What Comes Next for Woman Arrested for Bank Robbery? Arraignment
As reported by the Sun-Sentinel, a Broward County woman was arrested on charges of robbery after hitting a credit union and bank in the Fort Lauderdale area. She is accused of stealing cash amounting to more than $4,000 over the two incidents, which occurred over a five-day period. In both cases, she was disguised with a wig and baseball cap and approached tellers with a note that said, “Don’t try anything stupid.” Still, the woman won’t immediately start serving time for robbery. In Florida, a person who is arrested and charged with a crime goes through the arraignment process. Though you should discuss the specifics of your case with a Fort Lauderdale criminal defense lawyer, here are the answers to some common questions about this proceeding.
What is an arraignment?
After an arrest, Florida law requires that you be arraigned in court. Typically, your arraignment may be days or weeks after your arrest; however, if police are holding you in custody, they are required to bring you to court within 24 hours of the arrest. The purpose of an arraignment is to inform you of the charges against you and ask you to respond to them with a plea. In court, you can expect the prosecuting attorney and a judge or judicial officer to be present. If you’ve hired an attorney or requested one to be appointed, your lawyer will also be in attendance.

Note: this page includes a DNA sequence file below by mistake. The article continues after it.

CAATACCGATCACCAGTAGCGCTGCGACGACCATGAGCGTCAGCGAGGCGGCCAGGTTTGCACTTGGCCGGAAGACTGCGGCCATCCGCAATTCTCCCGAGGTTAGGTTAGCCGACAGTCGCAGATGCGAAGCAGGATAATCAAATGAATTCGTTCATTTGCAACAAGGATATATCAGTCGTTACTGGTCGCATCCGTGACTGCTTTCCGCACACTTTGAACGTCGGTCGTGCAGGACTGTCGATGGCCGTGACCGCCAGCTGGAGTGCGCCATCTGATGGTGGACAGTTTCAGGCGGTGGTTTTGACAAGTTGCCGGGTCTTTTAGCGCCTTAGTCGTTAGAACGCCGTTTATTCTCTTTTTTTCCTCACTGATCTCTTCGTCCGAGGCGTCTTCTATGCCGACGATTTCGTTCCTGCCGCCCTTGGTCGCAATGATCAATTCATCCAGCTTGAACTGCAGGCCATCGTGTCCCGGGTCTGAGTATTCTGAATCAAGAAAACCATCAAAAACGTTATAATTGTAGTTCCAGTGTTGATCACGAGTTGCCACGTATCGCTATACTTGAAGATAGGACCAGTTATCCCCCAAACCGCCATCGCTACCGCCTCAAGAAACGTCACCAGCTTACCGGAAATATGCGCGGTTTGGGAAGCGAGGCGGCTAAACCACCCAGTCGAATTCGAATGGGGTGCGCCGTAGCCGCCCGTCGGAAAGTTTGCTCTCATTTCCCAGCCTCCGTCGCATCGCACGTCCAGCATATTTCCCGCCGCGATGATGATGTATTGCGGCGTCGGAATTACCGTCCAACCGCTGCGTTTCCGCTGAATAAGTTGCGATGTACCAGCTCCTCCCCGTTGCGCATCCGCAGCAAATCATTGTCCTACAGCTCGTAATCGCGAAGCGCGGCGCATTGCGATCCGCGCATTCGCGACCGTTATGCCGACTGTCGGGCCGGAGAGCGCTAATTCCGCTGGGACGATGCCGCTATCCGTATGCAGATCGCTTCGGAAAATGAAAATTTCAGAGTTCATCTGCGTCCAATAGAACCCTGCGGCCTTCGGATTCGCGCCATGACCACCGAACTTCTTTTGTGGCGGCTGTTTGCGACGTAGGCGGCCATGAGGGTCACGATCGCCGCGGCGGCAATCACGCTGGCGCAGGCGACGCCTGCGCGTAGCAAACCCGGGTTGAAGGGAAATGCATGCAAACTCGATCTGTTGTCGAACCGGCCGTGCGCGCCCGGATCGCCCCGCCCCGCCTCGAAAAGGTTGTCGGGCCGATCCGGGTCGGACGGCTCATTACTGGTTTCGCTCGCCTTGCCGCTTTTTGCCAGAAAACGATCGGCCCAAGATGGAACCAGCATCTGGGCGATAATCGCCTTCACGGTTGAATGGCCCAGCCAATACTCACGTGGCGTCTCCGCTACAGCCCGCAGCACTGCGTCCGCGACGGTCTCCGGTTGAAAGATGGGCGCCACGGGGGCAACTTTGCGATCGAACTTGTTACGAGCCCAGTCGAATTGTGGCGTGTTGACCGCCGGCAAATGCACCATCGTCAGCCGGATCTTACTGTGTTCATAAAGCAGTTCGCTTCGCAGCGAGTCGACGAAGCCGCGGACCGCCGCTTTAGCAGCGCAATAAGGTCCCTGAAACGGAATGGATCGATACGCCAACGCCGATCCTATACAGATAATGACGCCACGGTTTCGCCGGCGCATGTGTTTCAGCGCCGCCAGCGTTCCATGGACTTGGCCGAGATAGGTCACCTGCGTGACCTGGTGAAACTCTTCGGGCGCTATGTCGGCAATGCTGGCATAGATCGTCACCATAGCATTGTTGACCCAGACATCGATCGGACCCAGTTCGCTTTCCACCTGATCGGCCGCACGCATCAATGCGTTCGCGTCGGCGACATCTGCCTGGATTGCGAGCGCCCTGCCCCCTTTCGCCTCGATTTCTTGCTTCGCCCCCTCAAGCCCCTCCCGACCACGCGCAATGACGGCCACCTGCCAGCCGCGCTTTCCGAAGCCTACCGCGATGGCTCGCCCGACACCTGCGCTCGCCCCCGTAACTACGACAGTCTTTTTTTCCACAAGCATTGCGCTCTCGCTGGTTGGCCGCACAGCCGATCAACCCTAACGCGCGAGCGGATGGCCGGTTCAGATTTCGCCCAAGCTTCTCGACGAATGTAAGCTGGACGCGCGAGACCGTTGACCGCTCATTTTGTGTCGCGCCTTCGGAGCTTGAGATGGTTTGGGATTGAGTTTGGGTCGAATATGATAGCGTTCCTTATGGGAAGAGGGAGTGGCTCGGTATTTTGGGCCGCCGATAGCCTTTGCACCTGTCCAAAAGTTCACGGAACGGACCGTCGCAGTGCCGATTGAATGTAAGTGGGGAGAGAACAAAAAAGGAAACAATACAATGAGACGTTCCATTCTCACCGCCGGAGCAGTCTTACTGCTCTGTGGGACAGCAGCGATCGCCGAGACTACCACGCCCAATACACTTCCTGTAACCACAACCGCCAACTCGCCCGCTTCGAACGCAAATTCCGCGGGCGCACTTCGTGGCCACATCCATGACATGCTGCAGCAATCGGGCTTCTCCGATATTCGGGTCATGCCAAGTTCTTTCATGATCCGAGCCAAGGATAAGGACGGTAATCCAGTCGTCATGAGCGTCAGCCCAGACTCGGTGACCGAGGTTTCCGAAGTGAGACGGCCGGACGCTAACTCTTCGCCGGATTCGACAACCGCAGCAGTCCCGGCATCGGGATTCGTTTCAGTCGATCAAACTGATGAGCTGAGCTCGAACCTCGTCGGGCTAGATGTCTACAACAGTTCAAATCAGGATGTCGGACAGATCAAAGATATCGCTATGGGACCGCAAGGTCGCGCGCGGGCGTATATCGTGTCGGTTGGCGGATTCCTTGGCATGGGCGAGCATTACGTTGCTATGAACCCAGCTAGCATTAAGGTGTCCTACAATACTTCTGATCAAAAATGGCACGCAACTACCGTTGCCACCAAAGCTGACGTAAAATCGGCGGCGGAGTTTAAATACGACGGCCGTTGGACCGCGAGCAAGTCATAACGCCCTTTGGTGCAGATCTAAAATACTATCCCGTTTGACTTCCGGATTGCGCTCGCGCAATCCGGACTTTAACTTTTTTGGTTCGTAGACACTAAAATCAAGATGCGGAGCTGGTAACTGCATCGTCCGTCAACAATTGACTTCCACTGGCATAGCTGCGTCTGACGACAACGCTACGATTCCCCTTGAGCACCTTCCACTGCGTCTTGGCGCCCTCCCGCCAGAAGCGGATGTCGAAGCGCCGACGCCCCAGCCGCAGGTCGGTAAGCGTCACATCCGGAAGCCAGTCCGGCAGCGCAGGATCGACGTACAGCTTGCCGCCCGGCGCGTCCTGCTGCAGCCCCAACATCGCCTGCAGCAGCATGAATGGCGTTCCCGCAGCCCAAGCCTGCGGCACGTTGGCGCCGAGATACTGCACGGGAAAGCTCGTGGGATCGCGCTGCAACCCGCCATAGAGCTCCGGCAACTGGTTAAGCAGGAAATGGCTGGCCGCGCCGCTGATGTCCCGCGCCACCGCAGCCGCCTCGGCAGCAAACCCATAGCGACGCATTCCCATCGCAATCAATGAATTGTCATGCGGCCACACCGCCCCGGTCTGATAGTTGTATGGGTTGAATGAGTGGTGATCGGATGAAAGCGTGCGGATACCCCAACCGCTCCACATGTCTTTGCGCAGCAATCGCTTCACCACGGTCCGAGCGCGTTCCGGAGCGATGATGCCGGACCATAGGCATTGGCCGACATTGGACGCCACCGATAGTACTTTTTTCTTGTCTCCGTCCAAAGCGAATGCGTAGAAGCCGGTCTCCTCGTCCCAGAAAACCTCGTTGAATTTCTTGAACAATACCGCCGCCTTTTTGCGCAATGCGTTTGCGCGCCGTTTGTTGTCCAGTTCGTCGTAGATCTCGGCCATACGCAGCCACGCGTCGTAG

What if I don’t get to appear in court within the designated time?
It is unlawful in Florida for law enforcement to hold you in custody for more than 24 hours before bringing you into the arraignment proceeding. The violation does not result in an automatic dismissal of your case, however. You must prove that the delay caused legal prejudice. An example where you may successfully argue prejudice might be where you gave a confession because you were induced by officers who told you that the delay would continue unless you admitted the crime.
How should I plead at my arraignment?
Acceptable pleas are guilty, not guilty, or no contest. The first two pleas are easy to understand, but it’s important to know what “no contest” means. This claim means that, while you admit to the facts involved, you do not admit to a crime. If you plead guilty or no contest, you’ll be given a date for sentencing – without any opportunity to present your defenses or to contradict the evidence of prosecutors. This is why, unless your lawyer advises you otherwise, you should always enter a plea of not guilty. A claim of not guilty will result in the setting of a trial date, where prosecutors will present evidence against you. At the trial, you are given the chance to provide evidence to counter their claims.
Experienced Criminal Defense Attorney in Fort Lauderdale
If you or a loved one has been charged with robbery and are facing arraignment, an experienced defense attorney like Kevin J. Kulik can advocate on your behalf and guide you through the criminal justice system. Contact Kevin J. Kulik today for a free and confidential consultation in the Fort Lauderdale area.